CANCUN, MEXICO — CANCUN, Mexico -- If the talk about borders and immigration drags on at the summit here today, President Bush could always slip out and sneak into "the foam party."
That's tonight's bash at one of the disco-lounges on the resort's hotel strip, where American college students in bathing suits gyrate to music beneath an endless stream of foam raining on them from the ceiling. The foam slops around like the beer in their plastic cups, rising from the floor up to their necks and billowing up on their heads.
It is Cancun, after all, and the spring breakers have been partying here for weeks, although the sheer number is down considerably as Mexico's No. 1 tourist resort continues struggling to rebuild after Hurricane Wilma tore through six months ago.
The timing might seem a bit curious for a juxtaposition of summit buildup and party down. But showing off Cancun's reconstruction and luring back the tourists are reasons the Mexicans wanted to be host to Bush and Canadian Prime Minister Stephen Harper here this week.
Others, not so enamored of the annual rowdiness, think the smaller spring break crowds are just perfect.
"I'd say it's down by half, not that I care," said Henry Louda, 64, a retired Caterpillar employee from Cleveland who has wintered in Cancun for 22 years. "They can send them all to Egypt as far as I'm concerned. Actually, Iraq would be better."
Judging how well Cancun has recovered from Wilma is like deciding whether the hotels are half full or half empty.
Wilma was one of the strongest hurricanes to slam into the Yucatan peninsula in years. Then it stalled overhead, its whirling winds breaking atrium windows and flooding basements for 62 hours. The storm ripped nearly the entire beach away from the hotel strip.
Since then, President Vicente Fox's government has spent $20 million on restoring the sands and re-landscaping the boulevards. Thousands of construction workers poured into Cancun to help rebuilding efforts as the government tried to clear away bureaucratic hurdles in time for the year-end holiday season.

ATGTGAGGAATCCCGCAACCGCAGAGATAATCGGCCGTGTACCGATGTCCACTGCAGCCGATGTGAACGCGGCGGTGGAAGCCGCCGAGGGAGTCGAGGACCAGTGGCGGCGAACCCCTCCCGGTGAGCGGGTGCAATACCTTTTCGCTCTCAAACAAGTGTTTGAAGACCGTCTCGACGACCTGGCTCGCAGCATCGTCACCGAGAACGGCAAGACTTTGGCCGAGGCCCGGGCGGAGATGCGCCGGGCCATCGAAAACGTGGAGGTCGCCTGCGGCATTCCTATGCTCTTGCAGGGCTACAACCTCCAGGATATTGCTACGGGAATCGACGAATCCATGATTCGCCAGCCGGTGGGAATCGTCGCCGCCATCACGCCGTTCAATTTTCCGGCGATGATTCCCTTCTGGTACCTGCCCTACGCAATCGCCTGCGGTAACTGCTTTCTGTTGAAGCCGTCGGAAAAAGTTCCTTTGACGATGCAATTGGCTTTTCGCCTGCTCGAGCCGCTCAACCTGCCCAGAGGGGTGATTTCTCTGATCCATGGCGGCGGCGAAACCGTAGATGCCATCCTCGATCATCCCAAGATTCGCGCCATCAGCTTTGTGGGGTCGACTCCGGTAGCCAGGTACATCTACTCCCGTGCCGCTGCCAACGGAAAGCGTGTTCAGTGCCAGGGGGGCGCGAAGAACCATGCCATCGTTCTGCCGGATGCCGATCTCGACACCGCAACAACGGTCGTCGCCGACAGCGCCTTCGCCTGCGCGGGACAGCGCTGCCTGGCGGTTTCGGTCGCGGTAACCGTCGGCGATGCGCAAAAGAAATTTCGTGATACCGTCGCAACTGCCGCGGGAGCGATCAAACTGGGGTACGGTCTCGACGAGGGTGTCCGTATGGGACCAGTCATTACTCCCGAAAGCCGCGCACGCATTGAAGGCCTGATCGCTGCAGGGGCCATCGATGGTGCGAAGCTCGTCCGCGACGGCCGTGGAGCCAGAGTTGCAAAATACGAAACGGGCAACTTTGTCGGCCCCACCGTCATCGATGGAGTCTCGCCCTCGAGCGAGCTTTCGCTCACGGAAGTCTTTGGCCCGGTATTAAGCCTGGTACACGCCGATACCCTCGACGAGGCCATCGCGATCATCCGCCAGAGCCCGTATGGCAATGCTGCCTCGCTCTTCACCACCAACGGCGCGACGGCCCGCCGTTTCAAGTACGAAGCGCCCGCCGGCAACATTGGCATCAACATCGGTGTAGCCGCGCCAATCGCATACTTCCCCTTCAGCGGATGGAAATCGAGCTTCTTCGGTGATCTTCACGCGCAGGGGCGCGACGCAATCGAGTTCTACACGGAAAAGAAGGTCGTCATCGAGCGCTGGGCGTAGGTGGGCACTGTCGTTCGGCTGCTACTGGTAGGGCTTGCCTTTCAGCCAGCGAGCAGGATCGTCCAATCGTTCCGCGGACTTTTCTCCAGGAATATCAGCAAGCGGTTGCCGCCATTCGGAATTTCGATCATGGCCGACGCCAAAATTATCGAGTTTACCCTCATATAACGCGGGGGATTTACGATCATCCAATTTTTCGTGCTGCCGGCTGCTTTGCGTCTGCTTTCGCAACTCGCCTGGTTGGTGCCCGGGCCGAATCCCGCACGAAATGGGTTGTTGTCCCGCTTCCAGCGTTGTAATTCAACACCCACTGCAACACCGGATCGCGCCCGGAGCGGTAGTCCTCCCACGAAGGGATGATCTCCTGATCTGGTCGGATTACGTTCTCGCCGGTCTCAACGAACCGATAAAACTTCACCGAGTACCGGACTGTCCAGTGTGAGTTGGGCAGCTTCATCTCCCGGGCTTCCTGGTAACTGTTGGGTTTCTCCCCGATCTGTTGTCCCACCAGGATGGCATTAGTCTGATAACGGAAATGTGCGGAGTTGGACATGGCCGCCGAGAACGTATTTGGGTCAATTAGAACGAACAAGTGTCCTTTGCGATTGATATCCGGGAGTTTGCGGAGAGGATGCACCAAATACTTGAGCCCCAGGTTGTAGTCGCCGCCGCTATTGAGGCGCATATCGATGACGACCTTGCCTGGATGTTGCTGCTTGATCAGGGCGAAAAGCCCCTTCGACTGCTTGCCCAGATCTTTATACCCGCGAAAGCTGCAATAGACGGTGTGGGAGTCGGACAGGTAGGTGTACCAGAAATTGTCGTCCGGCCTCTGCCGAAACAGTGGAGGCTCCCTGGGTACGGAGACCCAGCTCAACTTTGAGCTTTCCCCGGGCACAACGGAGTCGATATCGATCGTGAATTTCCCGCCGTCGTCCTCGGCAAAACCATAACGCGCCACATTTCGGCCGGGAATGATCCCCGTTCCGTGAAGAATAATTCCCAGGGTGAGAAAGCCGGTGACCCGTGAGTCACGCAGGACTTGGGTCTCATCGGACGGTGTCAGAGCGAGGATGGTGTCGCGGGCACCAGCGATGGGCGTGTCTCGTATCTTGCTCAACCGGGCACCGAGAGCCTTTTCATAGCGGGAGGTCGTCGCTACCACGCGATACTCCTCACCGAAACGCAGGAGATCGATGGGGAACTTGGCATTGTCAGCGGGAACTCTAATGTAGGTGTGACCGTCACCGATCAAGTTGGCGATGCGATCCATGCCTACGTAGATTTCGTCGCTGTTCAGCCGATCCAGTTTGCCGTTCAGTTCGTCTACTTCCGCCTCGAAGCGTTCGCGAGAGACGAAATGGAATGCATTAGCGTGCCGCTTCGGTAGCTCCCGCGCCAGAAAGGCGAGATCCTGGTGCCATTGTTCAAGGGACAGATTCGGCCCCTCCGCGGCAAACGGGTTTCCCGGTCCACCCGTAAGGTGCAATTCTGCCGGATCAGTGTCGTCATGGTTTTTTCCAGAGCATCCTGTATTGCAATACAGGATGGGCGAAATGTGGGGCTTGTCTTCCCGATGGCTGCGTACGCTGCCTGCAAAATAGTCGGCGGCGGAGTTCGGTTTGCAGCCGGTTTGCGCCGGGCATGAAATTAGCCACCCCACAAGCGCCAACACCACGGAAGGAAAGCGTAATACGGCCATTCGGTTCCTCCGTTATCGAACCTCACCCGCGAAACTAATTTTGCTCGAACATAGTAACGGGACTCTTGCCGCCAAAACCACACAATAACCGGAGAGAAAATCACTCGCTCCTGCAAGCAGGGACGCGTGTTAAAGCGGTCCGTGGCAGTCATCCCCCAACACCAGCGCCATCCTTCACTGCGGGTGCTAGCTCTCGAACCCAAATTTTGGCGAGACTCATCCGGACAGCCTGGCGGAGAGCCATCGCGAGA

Six months later, only about 65 percent of Cancun's 27,822 hotel rooms are bookable. Many hotels have reopened. Many have not. Tourism officials say part of the delay is the result of problems securing insurance money and a decision by some hotels to completely remodel.
Some tourists in functioning hotels say the experience is as good as before. Much of the beach has been restored. But others are surprised by the construction sites, remaining piles of rubble and sand, palm trees propped up with boards on the way in from the airport.
Lorenzillo's, a popular seafood restaurant built of wood on a pier, practically disappeared - "It was carried away into the air," said a taxi driver. But it now has been moved into another building next door as the original is rebuilt.
"We're thinking now that the majority will be ready in the summer," said Israel Urbina, a spokesman for the Cancun Convention and Visitors Center. "We're ready to receive the presidents, and it's a reason for us to be proud and to show them how Cancun has advanced."
As a testament to Cancun's reputation, some spring breakers arrived without knowing the first thing about any hurricane. Nor did they know Air Force One and an armada of presidential support would descend on them, creating a mix of topless sunbathers and stern-faced security guards, journalists in safari vests dining next to youths with full-arm tattoos, earrings and Bronx accents.
While some spring breakers were nostalgic for the Cancun of old, others were determined not to let either Wilma or the presidents spoil their fun.
"The bars are still packed, but the lines aren't as long," said Mike Coxworth, 18, a high school graduate from Edmonton, Canada, slurping a blue kamikaze at his hotel bar. "I thought the place would be destroyed way more than this."
Hugh Dellios writes for the Chicago Tribune.